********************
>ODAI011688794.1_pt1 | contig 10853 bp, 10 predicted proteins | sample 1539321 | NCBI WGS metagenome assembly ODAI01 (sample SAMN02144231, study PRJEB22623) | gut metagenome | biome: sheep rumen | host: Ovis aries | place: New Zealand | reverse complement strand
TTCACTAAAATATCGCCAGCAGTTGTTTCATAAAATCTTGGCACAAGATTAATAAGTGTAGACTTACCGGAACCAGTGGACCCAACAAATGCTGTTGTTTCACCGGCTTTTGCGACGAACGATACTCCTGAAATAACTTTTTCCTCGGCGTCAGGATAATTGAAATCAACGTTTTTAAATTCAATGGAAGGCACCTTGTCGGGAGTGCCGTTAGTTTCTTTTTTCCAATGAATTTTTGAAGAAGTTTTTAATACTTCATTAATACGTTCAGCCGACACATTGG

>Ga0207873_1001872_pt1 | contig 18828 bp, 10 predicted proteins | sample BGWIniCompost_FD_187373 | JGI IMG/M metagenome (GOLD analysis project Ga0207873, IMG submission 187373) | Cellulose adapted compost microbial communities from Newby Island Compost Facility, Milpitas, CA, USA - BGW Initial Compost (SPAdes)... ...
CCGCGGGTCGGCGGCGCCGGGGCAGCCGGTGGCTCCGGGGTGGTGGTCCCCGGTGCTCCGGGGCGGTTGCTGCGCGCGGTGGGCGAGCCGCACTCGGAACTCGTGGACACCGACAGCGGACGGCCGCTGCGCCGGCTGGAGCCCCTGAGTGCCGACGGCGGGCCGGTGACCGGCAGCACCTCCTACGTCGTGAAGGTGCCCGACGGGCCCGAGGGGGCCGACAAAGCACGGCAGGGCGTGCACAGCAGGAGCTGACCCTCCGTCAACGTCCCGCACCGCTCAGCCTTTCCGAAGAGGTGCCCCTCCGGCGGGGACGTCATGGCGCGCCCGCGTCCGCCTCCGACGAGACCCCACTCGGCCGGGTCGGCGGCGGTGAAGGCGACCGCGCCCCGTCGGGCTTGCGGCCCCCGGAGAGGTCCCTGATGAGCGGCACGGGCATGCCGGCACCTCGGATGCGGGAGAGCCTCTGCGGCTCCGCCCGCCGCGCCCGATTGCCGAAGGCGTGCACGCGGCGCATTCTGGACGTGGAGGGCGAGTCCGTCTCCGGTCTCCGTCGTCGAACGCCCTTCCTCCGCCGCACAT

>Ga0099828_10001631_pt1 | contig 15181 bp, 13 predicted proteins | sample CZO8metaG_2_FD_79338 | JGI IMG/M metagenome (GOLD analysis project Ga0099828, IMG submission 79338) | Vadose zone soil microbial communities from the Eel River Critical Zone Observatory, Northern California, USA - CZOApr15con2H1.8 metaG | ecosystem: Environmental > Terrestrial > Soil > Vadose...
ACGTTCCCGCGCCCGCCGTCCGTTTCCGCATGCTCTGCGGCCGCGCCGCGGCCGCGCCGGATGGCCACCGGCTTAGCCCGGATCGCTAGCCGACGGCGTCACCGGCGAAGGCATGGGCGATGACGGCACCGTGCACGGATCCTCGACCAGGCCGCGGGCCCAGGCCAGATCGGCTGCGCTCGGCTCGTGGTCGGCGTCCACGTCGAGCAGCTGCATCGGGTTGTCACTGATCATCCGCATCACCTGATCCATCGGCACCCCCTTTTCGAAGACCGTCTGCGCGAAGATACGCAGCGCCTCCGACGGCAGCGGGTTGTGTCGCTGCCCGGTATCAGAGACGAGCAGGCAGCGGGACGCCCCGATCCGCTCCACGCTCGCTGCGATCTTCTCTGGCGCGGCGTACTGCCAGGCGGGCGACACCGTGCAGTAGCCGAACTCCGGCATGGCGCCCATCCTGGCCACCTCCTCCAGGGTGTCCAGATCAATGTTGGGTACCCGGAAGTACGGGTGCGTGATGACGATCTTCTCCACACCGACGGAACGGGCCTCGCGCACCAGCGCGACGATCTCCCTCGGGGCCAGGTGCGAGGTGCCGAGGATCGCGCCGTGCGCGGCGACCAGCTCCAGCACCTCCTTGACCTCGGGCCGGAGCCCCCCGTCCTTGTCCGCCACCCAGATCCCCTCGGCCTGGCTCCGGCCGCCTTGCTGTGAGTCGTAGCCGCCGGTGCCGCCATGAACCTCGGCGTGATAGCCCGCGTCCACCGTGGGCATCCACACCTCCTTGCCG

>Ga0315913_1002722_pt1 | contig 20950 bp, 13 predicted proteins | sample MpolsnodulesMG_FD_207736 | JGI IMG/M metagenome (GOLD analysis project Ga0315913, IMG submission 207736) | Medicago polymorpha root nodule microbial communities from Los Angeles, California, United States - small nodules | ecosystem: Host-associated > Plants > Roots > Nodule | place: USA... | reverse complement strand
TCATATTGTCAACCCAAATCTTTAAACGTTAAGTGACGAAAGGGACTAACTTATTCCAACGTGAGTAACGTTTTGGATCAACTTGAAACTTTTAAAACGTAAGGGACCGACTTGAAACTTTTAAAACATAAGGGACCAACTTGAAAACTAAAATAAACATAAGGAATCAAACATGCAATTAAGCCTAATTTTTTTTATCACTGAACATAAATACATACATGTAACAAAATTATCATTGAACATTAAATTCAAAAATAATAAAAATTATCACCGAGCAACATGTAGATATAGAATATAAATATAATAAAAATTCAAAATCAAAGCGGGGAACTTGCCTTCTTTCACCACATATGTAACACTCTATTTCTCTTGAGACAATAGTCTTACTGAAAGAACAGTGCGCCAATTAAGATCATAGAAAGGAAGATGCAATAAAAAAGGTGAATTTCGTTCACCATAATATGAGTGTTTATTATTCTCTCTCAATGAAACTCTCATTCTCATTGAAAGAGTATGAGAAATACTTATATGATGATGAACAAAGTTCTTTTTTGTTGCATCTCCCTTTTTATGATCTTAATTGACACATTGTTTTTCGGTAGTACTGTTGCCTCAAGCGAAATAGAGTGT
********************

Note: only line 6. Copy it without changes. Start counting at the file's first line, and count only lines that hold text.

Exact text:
ACGTTCCCGCGCCCGCCGTCCGTTTCCGCATGCTCTGCGGCCGCGCCGCGGCCGCGCCGGATGGCCACCGGCTTAGCCCGGATCGCTAGCCGACGGCGTCACCGGCGAAGGCATGGGCGATGACGGCACCGTGCACGGATCCTCGACCAGGCCGCGGGCCCAGGCCAGATCGGCTGCGCTCGGCTCGTGGTCGGCGTCCACGTCGAGCAGCTGCATCGGGTTGTCACTGATCATCCGCATCACCTGATCCATCGGCACCCCCTTTTCGAAGACCGTCTGCGCGAAGATACGCAGCGCCTCCGACGGCAGCGGGTTGTGTCGCTGCCCGGTATCAGAGACGAGCAGGCAGCGGGACGCCCCGATCCGCTCCACGCTCGCTGCGATCTTCTCTGGCGCGGCGTACTGCCAGGCGGGCGACACCGTGCAGTAGCCGAACTCCGGCATGGCGCCCATCCTGGCCACCTCCTCCAGGGTGTCCAGATCAATGTTGGGTACCCGGAAGTACGGGTGCGTGATGACGATCTTCTCCACACCGACGGAACGGGCCTCGCGCACCAGCGCGACGATCTCCCTCGGGGCCAGGTGCGAGGTGCCGAGGATCGCGCCGTGCGCGGCGACCAGCTCCAGCACCTCCTTGACCTCGGGCCGGAGCCCCCCGTCCTTGTCCGCCACCCAGATCCCCTCGGCCTGGCTCCGGCCGCCTTGCTGTGAGTCGTAGCCGCCGGTGCCGCCATGAACCTCGGCGTGATAGCCCGCGTCCACCGTGGGCATCCACACCTCCTTGCCG